Companies looking to emulate Lloyds Banking Group and fill 40 per cent of their senior roles with women by 2020, will need to change the way they recruit. Despite greater diversity of the workforce being something most major organisations are striving for, many still struggle to achieve it.
This is because many recruitment practices in place unwittingly have systemic sexism built in, for instance having interview styles and application processes that deter women or procedures that don’t identify problems.
Technology will be crucial if companies are to eliminate such gender bias, improve the diversity of workforces and reduce levels of discrimination. To avoid interviewer bias, some e-recruitment systems can anonymise candidates so the interviewer can’t see personal details when assessing applications.
It is also possible to efficiently involve multiple selectors in the candidate review process, but prevent them from seeing each other’s feedback – a technique favoured by many keen to ensure genuine independent thinking among selectors.
Different job offer rates among interviewers, all other things being equal, suggests some kind of bias. E-recruitment systems can monitor this. So if one interviewer is offering jobs to 30 per cent less women than another, their interview skills can be examined and training provided.
Furthermore, to combat the problem of line managers who tend to select people in their own image, technology enables HR managers to remotely interview candidates so that their influence is more powerfully felt in the process.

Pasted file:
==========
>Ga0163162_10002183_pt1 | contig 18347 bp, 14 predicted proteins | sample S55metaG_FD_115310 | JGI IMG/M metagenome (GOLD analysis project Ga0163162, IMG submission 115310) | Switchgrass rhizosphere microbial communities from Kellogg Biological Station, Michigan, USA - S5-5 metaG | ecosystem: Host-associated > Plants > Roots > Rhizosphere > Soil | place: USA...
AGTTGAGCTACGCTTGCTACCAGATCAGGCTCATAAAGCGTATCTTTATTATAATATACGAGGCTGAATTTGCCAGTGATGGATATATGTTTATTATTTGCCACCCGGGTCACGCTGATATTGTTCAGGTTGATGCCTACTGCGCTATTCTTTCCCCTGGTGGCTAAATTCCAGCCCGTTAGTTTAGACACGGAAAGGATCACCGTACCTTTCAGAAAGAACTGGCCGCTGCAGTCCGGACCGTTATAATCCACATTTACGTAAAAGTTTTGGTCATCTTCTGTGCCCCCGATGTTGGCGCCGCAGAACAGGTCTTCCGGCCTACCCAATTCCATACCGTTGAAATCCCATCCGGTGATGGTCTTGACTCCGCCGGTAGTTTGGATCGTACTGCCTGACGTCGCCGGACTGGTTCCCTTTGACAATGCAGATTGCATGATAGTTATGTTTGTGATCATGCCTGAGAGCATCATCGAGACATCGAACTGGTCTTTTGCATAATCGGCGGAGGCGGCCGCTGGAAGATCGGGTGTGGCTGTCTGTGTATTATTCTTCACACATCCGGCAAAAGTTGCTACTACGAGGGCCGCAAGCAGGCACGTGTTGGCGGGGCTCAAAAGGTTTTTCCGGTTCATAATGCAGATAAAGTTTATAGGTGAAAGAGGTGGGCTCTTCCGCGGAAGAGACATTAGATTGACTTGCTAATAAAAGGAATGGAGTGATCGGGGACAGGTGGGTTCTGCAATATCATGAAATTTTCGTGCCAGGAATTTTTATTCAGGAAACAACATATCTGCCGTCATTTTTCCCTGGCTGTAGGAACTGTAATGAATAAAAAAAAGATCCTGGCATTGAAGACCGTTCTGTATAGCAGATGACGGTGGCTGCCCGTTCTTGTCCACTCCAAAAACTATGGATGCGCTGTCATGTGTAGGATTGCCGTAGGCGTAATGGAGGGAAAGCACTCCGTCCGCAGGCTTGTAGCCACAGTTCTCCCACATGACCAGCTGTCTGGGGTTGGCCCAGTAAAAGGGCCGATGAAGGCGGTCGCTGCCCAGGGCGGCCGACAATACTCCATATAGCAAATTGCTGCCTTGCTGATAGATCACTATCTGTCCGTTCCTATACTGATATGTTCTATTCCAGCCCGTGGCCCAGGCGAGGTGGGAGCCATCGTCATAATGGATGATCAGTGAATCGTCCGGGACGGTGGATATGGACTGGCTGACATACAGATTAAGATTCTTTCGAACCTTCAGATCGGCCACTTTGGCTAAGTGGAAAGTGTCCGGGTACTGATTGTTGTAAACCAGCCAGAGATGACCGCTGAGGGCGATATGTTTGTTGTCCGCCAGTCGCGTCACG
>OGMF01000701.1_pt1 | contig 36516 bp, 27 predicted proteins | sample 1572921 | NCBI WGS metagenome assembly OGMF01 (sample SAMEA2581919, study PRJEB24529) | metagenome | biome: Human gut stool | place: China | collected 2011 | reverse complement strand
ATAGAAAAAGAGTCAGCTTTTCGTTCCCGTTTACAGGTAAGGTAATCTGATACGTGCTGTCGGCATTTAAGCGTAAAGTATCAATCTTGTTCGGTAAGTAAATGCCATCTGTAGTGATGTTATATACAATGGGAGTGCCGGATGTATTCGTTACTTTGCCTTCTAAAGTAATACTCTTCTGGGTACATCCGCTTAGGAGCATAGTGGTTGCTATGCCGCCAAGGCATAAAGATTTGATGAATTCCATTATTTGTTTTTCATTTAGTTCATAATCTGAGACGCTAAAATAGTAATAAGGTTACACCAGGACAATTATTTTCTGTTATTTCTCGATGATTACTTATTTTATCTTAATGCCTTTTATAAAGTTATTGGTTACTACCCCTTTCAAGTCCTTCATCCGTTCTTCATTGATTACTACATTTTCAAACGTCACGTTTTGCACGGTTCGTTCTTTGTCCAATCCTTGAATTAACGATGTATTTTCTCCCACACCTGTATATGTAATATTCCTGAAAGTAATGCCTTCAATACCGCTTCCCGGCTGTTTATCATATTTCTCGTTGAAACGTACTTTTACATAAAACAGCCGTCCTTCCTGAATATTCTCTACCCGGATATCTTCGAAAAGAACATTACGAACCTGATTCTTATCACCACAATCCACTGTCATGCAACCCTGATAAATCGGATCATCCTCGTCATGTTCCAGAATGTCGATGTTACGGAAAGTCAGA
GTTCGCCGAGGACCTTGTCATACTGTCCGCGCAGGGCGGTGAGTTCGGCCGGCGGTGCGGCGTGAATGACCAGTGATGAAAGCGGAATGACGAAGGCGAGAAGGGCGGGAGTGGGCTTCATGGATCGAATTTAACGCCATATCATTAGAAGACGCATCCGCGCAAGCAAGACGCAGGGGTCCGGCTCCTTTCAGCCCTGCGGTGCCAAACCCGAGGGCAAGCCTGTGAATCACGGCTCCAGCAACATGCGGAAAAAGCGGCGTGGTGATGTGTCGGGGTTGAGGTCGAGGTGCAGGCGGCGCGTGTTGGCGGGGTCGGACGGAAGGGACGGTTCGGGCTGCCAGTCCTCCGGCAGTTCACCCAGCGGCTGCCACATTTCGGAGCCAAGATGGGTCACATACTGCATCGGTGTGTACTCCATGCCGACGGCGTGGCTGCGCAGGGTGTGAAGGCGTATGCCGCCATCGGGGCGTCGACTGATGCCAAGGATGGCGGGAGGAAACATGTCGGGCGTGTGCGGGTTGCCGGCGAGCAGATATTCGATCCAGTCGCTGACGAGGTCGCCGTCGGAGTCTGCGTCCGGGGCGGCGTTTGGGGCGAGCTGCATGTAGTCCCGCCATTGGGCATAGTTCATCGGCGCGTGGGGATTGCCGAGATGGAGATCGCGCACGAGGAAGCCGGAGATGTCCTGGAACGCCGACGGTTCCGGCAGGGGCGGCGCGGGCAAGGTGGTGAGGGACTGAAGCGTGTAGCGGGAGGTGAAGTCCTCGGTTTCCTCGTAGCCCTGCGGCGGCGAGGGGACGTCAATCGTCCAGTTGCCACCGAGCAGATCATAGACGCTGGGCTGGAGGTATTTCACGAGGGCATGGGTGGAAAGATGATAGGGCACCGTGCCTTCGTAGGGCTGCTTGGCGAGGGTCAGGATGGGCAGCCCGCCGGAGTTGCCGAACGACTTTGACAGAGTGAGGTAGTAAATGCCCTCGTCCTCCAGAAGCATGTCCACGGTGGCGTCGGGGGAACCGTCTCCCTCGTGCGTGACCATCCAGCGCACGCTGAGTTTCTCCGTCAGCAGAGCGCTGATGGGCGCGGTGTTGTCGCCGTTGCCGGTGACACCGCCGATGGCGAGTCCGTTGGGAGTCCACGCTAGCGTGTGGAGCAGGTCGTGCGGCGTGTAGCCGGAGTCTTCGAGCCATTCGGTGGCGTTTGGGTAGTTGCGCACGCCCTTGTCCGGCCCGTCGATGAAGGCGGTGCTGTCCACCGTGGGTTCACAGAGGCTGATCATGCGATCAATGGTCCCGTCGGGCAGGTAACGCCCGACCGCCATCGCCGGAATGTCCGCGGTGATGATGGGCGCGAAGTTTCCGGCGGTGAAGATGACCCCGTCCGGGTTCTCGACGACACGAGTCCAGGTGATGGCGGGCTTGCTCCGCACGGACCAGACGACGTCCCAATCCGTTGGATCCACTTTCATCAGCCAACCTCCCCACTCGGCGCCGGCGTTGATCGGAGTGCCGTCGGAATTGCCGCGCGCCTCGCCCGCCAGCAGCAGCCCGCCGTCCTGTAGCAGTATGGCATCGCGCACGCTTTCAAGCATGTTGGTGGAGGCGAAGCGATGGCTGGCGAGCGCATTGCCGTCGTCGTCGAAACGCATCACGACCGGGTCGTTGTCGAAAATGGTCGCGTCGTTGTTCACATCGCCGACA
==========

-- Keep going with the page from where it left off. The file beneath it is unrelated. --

E-recruitment systems are also able to track success by identifying media which delivers a higher proportion of female applicants and monitoring candidates throughout the application process – so that moments when candidates drop out can be analysed.
With just three female executives in the FTSE100, and the percentage of women joining boards standing at just 17.3 per cent, it can’t be business as usual if companies are to see a significant increase to gender diversity at senior management level.
Few organisations set out to discriminate against women but there is no escaping that at senior management level, women are under represented. If we are to see a significant change over a short period of time, organisations must look at their recruitment process and all the tools at their disposal to find where women are being needlessly disadvantaged. I am not advocating positive discrimination, but there is no reason why bias that has unwittingly built up into recruitment processes over many years cannot now be removed.